Variety

When career ceases to be a priority

Saundarya Rajesh | Updated on January 03, 2014 Published on January 02, 2014

Your and Worth

What’s holding back the Indian woman professional?



On New Year’s eve, my grandmother called me: “You remember Sathya, our neighbour’s granddaughter? I believe she has problems at work. Would you be able to help her?”

A chat with Sathya quickly showed me that her ‘problem’ stemmed from a lack of ‘intention’ in her career. I wondered how to explain to my grandmother that what Sathya needed was an internal overhaul, rather than any external help.

My grandmother was a working woman in the 1950s. Without any of the career enablers that we speak of today, paati worked as a teacher, raised a family, cooked and cleaned, and rose from the ranks to lead an institution. To quote Facebook CEO Sheryl Sandberg, the best career decision paati made was marrying the right guy. Her husband stood by her and made sure she did not sacrifice one avatar for the other. Did she face discrimination, prejudice? You bet she did. And these were very different from what today’s young woman professional experiences, because back then the very existence of a career for a woman was under question.

Much has changed in the past half-century. In the early days of women’s workforce participation, the idea of a career woman evoked highly polarised opinions. On one hand she was described as unfeminine and on the other, an object of pity. Writings on this issue, even from OECD countries, dwell on the tough journey a woman underwent to be acknowledged as a serious professional. And today, around the world, ‘the 3rd billion’ — as marketers refer to women’s spending power — clearly evokes serious respect.

In India too, the change is evident. The year gone by saw the advent of programmes that placed up front and centre the organisation’s intent to empower women managers. With a slew of enablers, companies wore their heart on their sleeves when it came to wooing the woman professional. Goldman Sachs, Unilever, Deutsche Bank Group, Shell, Philips, Genpact, Microsoft, Mahindra Group and Vodafone among others created history by pouring unprecedented executive time and effort into women’s careers.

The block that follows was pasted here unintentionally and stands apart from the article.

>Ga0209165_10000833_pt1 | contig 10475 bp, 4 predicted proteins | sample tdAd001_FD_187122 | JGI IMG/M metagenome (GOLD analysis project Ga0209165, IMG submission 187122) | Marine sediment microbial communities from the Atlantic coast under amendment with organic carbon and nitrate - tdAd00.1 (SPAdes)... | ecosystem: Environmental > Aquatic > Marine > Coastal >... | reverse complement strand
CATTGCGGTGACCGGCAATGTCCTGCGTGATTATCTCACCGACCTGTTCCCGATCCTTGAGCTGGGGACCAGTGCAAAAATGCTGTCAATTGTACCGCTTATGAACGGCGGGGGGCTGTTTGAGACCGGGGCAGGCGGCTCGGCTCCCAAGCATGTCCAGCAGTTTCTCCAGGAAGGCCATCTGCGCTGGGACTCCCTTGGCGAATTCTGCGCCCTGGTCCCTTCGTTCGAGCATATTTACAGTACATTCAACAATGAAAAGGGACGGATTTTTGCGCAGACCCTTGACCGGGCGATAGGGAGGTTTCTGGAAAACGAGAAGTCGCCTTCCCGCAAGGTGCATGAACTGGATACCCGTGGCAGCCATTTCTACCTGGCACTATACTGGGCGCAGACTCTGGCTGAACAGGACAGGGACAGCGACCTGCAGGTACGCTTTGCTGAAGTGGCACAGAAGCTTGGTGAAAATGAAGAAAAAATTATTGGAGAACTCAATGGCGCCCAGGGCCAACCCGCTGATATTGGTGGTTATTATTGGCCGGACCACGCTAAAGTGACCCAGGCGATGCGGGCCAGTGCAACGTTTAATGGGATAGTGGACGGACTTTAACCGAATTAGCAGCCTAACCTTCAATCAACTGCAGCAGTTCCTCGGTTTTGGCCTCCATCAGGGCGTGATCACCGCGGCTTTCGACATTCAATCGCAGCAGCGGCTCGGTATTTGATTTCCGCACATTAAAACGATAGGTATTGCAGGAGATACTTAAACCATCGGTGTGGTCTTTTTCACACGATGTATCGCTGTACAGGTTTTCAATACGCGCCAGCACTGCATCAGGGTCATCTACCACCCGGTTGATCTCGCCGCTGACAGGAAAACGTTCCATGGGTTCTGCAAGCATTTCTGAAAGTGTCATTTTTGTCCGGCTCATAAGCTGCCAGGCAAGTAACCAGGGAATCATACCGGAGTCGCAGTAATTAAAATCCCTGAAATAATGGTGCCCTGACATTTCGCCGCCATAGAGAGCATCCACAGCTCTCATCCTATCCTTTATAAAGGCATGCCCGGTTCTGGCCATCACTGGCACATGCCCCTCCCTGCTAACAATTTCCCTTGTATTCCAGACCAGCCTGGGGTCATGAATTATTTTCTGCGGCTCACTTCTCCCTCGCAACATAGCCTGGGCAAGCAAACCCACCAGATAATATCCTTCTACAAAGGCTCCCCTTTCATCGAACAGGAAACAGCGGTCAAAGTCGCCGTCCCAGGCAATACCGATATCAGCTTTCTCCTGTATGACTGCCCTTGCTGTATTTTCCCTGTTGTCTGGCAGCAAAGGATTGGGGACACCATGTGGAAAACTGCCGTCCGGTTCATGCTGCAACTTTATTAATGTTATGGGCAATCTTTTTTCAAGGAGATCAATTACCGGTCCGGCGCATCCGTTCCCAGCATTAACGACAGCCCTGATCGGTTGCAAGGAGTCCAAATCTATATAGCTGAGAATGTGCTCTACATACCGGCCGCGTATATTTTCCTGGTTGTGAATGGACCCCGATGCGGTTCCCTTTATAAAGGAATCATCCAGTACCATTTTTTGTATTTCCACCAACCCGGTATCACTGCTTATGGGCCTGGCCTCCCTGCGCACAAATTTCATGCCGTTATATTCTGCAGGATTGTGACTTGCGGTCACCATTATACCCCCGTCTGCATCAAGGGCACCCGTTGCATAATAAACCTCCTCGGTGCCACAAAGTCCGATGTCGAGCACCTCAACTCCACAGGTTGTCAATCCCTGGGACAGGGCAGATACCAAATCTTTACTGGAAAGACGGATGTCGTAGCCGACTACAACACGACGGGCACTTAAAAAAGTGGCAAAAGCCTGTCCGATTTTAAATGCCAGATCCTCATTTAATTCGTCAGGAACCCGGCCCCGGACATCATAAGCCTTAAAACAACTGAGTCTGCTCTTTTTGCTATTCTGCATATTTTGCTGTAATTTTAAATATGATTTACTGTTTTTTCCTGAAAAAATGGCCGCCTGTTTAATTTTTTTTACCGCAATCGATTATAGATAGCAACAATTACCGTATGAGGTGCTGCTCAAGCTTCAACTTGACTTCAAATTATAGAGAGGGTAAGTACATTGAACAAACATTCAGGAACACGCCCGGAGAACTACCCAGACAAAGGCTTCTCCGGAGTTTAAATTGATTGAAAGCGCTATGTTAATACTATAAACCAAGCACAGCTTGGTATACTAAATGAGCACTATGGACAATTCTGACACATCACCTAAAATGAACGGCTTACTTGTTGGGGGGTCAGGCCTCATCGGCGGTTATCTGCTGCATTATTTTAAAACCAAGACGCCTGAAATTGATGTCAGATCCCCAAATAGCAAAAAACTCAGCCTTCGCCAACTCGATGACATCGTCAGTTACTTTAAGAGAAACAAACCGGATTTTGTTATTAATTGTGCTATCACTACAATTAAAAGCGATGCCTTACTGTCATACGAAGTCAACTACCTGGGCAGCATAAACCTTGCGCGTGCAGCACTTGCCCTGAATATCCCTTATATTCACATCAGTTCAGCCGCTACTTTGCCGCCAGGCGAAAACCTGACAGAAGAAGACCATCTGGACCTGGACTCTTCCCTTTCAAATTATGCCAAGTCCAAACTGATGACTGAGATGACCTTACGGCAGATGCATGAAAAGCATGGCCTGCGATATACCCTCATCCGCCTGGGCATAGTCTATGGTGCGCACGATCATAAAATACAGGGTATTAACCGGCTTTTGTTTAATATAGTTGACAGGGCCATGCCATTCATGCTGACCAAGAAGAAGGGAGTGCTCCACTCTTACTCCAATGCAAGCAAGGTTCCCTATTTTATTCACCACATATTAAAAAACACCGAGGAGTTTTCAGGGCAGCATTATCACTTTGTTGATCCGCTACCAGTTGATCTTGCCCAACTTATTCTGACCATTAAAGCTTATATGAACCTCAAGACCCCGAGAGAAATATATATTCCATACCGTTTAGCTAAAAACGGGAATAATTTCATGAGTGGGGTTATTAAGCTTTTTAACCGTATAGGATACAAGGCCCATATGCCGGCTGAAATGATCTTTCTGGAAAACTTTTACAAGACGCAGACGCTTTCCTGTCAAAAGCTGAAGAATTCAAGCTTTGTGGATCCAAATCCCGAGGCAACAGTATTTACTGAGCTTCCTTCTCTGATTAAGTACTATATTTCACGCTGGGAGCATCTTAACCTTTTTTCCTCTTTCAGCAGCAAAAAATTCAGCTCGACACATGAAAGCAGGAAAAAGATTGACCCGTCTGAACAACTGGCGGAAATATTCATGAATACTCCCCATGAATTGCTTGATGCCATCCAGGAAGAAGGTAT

Over a dozen organisations broke old mindsets and prejudices to start second career programmes for women. The SEGUE Sessions — skill-building initiatives for women — saw more than 3,000 women re-skilled for a re-entry, and several thousand others identified. Even with uneasy economic conditions and tight budgets, CEOs accorded pride of place to women-centric programmes. All of which should point to more women professionals, managers, leaders in the workplace, right? But, sadly, that is not the case. In fact, corporate India is still nowhere near the ideal 50-50 gender balance. On the bright side, however, more organisations than ever before have come forward to be counted among those that are welcoming to women.

At a recent conference, a senior woman leader from the US asked me a direct question: “Do you think Indian women really want to have a career?” The reason was her company’s poor showing in the workforce participation rate of women at their Indian arm, in spite of a great many initiatives. Even as I grappled for reasons — cultural ethos, lack of infrastructure, social mores — that held back the woman professional, I also remembered women like my grandmother who had faced it all and then some.

So, what does it come down to? The answer lies in an intentional career, for which the Indian woman professional has to adhere to four basic steps. They could, in fact, be resolutions for 2014 — for enabling a purposeful, fulfilling career for the woman professional.

Grow your network. This translates into ‘make good friends’. Remember the difference between weak-tie networking and strong-tie networking, and ensure you have sufficient numbers of both. Invest in your network and give back to it generously

Engage with your sponsor. You do have a sponsor, right? If not, the first step is to identify one. A sponsoring relationship is very different from a coaching or mentoring one. Learn the difference. Work to make sure that your sponsor continues to repose trust in you and backs you up.

Upgrade your skills. When was the last time you attended a course? Sign up for that online course right away and make sure you are honest about dedicating time to it. Your updated skills will prove to your bosses that you are really serious about your career.

Get your family involved. Husband, parents, children — every relationship that you cherish will have to know your love for your career. Help them to help you, and you will be delighted at how they rally around for you.

If there is one desire that I have for 2014, it is that we have many more Sathyas turning intentional about their career.

The writer is Founder-President, AVTAR Career Creators and FLEXI Careers India

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Published on January 02, 2014
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